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Autism in popular culture has come along way since the days of Rain Man.

Rather than a savant, today's perception of those on the autism spectrum seems closer to that of an adorable or quirky genius, such as Jim Parsons's portrayal of Sheldon Cooper on The Big Bang Theory, or Benedict Cumberbatch's depiction of Sherlock Holmes in Sherlock. In other words, the changing perception of the disorder implies an intellectual benefit. But will that perception eventually penetrate the work force, so that the condition is viewed as more of an asset than liability? To some, the value of possessing a brain on the spectrum is already clear.

"Neither of my two successful ventures would have ever been created if I had a 'normal' mind,'" insists Andreas Souvaliotis, 53, founder and chief executive of Carrot Insights, which runs Carrot Rewards, a wellness-rewards platform in Toronto. Mr. Souvaliotis explained his unique ability with numbers was the impetus for his Green Rewards business 10 years ago, an ecopoints program sold to Loyalty One.

Growing up in the days before there was an easy diagnosis for autism meant Mr. Souvaliotis was considered gifted for his math skills but at the same time "very weird" and "quirky." That led him to being a self-described "misfit" in the corporate world.

"Had I known about my limitations and opportunities earlier, I would have probably taken bigger entrepreneurial gambles at a much younger age," he said.

Today, he sees value in hiring employees on the autism spectrum, since he observed they experience lower error rates on repetitive tasks and possess a greater ability to focus on details.

These autistic benefits are backed by data. In 2014, researchers at the University of Montreal found those with autism compensate in a similar way to a blind child who may experience enhanced auditory senses. Only in this case, it results in alternate, overdeveloped brain functions.

This may explain why some companies such as Microsoft seek to tap into the community of workers on the autism spectrum.

Dean Betz has been working for the tech giant in Seattle for more than four years, currently as their executive producer for MSN News and Money. Additionally, he also works with their diversity and inclusion program since he experiences a mild form of autism and wants to support the company's initiative to recruit more on the spectrum. While Mr. Betz is reluctant to call the condition an advantage, he does see some benefits.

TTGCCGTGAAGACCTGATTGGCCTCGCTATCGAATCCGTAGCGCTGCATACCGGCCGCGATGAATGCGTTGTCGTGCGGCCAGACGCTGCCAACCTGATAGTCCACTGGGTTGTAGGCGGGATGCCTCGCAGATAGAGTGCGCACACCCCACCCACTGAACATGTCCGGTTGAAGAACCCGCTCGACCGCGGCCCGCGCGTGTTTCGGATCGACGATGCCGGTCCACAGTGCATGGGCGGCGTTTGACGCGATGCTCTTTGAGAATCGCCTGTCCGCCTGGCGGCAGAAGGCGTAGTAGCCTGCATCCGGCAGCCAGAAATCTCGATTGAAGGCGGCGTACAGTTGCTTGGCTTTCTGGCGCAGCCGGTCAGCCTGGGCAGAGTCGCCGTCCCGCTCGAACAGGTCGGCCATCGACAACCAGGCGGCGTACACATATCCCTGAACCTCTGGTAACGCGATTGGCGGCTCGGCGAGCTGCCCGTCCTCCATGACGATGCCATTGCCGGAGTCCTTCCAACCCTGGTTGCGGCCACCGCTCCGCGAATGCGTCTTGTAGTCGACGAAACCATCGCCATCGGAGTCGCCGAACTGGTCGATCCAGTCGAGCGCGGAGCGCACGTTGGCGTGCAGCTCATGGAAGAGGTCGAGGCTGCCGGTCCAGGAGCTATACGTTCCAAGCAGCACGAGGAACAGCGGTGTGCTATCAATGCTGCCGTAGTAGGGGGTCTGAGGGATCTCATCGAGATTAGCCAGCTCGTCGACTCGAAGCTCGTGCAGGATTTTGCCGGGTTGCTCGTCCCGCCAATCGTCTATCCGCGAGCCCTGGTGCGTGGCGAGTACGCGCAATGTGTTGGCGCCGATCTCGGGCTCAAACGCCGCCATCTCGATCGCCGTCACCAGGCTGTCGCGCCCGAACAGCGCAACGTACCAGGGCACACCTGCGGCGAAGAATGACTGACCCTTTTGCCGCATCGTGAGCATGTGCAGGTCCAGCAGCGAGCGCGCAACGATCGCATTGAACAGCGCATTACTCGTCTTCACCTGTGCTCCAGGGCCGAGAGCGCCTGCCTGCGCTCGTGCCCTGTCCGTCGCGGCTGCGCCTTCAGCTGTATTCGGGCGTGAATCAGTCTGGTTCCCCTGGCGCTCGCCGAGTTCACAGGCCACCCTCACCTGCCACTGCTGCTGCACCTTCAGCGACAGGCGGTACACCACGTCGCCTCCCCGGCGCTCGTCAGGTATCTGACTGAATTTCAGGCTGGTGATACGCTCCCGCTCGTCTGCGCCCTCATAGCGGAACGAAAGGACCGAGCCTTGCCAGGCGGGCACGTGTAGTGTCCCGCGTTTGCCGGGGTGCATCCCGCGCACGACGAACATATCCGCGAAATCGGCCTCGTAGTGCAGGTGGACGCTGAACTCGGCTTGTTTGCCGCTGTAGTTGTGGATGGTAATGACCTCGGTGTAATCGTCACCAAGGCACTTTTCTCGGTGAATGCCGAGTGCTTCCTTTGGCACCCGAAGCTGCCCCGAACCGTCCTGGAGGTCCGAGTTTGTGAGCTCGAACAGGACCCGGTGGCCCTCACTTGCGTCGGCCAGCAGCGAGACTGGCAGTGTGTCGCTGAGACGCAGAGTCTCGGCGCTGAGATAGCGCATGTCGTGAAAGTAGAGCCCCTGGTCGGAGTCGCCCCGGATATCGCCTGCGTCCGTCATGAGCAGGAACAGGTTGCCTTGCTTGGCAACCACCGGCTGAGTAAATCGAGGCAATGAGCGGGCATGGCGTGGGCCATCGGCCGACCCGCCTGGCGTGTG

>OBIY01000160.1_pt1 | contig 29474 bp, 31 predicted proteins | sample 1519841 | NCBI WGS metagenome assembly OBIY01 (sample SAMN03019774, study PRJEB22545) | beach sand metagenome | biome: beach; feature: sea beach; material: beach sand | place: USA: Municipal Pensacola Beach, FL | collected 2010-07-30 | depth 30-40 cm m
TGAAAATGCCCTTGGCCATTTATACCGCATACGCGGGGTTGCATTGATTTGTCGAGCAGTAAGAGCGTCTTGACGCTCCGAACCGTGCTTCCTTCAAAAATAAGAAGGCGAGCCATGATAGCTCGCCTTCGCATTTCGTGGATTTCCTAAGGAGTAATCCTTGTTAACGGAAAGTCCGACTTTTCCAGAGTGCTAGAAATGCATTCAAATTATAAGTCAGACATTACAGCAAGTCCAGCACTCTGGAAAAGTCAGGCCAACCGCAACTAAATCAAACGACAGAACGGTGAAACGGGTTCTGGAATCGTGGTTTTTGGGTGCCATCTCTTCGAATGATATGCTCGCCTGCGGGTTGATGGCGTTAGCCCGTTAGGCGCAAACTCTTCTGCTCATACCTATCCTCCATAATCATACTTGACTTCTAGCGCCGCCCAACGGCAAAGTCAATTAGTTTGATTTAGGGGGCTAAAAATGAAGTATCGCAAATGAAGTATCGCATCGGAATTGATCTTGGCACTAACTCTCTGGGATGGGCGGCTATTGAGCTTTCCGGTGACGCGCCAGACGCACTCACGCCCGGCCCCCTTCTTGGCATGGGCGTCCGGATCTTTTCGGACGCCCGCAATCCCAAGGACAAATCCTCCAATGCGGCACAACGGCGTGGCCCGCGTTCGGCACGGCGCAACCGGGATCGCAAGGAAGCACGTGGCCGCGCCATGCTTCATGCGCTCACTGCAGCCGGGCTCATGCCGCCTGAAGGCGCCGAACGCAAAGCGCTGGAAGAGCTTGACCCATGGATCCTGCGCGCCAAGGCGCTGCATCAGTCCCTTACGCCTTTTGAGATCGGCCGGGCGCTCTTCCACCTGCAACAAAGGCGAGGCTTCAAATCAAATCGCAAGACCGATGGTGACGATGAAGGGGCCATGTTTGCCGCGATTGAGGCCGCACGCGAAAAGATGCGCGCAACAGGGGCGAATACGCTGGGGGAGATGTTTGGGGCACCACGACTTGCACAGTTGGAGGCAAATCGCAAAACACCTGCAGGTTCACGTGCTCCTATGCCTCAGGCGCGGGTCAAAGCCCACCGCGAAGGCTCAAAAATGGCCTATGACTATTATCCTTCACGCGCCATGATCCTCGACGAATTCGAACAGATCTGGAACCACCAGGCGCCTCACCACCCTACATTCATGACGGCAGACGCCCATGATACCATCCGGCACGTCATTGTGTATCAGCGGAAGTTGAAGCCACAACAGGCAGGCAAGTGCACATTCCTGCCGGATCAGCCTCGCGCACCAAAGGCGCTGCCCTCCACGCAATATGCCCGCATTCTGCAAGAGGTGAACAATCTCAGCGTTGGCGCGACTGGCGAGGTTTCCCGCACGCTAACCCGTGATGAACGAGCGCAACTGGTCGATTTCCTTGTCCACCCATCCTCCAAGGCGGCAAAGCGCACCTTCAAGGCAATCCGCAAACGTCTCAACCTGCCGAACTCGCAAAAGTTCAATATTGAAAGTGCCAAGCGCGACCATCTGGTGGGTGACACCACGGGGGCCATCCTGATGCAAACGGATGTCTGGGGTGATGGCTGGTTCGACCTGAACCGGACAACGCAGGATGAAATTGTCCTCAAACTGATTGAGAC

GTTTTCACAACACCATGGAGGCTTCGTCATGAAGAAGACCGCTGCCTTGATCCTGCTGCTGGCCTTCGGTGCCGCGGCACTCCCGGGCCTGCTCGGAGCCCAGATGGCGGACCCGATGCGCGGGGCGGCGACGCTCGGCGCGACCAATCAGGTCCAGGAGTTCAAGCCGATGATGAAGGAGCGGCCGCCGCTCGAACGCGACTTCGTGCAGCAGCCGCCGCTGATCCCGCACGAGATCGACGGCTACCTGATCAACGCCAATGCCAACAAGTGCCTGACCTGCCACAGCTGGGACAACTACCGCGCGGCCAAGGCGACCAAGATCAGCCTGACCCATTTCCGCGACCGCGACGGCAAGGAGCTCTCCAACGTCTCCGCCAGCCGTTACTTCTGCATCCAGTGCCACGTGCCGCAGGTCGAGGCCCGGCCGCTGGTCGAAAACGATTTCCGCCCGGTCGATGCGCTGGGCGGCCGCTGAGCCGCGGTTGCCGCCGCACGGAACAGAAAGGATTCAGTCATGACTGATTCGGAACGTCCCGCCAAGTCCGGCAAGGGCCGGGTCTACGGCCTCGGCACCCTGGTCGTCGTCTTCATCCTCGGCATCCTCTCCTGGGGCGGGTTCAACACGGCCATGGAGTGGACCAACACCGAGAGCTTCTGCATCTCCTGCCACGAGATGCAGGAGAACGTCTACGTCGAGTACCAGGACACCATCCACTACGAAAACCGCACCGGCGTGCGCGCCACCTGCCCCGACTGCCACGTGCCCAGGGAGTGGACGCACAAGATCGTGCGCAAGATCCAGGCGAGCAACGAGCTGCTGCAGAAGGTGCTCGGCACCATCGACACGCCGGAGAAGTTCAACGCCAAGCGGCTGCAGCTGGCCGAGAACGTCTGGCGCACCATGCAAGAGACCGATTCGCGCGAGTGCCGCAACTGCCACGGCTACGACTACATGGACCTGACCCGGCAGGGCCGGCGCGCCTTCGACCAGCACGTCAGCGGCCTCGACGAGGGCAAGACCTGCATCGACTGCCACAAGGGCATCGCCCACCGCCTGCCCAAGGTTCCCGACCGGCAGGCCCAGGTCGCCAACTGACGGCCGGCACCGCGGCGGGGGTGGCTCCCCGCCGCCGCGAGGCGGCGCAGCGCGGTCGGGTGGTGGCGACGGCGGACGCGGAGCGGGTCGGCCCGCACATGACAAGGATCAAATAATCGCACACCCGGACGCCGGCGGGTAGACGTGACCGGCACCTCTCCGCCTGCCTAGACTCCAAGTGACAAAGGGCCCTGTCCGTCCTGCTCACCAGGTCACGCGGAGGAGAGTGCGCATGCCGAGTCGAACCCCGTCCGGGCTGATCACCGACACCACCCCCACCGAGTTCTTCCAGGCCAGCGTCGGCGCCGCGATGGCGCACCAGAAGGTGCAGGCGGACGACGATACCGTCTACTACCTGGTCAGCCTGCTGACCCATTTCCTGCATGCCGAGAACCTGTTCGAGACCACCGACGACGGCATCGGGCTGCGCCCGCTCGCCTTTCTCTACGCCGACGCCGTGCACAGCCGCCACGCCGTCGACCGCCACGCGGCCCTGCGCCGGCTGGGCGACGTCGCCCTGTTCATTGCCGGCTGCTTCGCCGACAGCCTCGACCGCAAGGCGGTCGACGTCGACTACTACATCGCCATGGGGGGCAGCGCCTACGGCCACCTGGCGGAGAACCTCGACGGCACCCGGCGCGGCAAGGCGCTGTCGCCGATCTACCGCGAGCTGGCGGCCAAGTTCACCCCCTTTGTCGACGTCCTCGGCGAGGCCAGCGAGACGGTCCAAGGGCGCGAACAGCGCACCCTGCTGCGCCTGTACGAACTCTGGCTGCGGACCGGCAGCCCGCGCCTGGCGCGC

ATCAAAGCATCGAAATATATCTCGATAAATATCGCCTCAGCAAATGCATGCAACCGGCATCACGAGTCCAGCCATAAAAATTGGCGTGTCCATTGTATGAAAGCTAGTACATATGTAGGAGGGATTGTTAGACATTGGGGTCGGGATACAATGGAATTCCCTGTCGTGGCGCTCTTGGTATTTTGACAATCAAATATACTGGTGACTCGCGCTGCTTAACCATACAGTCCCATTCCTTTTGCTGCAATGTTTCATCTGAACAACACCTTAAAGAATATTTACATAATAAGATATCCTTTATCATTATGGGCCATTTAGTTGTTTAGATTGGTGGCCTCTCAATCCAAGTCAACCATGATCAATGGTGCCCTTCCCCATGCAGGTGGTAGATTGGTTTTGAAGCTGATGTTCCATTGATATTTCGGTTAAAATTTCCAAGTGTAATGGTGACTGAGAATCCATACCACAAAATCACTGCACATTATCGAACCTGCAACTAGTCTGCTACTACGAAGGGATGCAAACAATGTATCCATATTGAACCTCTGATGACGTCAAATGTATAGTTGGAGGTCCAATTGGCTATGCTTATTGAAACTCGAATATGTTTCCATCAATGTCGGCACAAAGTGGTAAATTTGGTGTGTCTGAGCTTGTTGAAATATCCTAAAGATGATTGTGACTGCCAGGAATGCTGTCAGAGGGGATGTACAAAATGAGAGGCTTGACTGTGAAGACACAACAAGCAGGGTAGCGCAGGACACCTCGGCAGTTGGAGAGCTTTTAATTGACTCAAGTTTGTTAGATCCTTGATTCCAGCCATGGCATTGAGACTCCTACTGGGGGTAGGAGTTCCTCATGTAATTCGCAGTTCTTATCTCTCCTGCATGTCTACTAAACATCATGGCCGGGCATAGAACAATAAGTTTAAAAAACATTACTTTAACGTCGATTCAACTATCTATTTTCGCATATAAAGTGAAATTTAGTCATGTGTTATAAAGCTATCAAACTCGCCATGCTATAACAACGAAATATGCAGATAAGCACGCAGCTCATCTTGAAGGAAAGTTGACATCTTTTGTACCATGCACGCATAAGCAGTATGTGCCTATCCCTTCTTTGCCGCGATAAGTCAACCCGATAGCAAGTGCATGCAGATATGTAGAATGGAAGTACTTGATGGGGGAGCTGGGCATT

"People on the autism spectrum describe it as having a different operating system. Many people on the spectrum think differently, so thinking out of the box isn't merely a mental exercise, it's how they think every day and approach problems, which is a tremendous asset, especially in a company like Microsoft," he said.

Additionally, many on the spectrum, according to Mr. Betz, have the ability to focus very deeply on an issue in a way that is a little different than people not on the spectrum.

Microsoft launched the Autism pilot program in April, 2015, and while it is currently only available in the United States, it is looking to expand. The jobs the company is seeking to fill are full-time and offer competitive salaries, but with a unique interview process. Rather than a one-shot phone interview or a several-hour, in-person interview, it's a combination of a workshop and interview to help put the candidate at ease so that she or he may demonstrate their full skill sets, explained Neil Barnett, director of inclusive hiring at Microsoft. To date, they have hired 24 through the program, mostly in software engineering.

Pragmatically, this fits in well with the trend that greater diversity of experience and thought will produce better business results. Diversity, in this case, refers not only to gender, race and sexual orientation but also "neurodiversity."

While not enough research has been done to show the bottom-line value "neurodiversity" brings to an organization, perhaps it's just a matter of time.

Economic benefit aside, the push to more fully integrate the 1 per cent of the population that experiences autism into the work force can reap tremendous social benefits as well.

Mr. Betz observed that as a society we have become more adept at identifying and addressing children on the spectrum, but once those children grow up and enter the workplace, they hit a wall.

"The most important thing for me about autism acceptance is that people can be themselves and, for many on the spectrum, they have had to pretend or hide the fact so they aren't judged negatively," he said.

"Microsoft is the only place I've worked where I feel comfortable being out about it because it is not well understood. I'm fortunate that the people who I work for and some of the people I work with do understand, and that makes a big difference," Mr. Betz said.

Leah Eichler (@LeahEichler) writes about workplace trends

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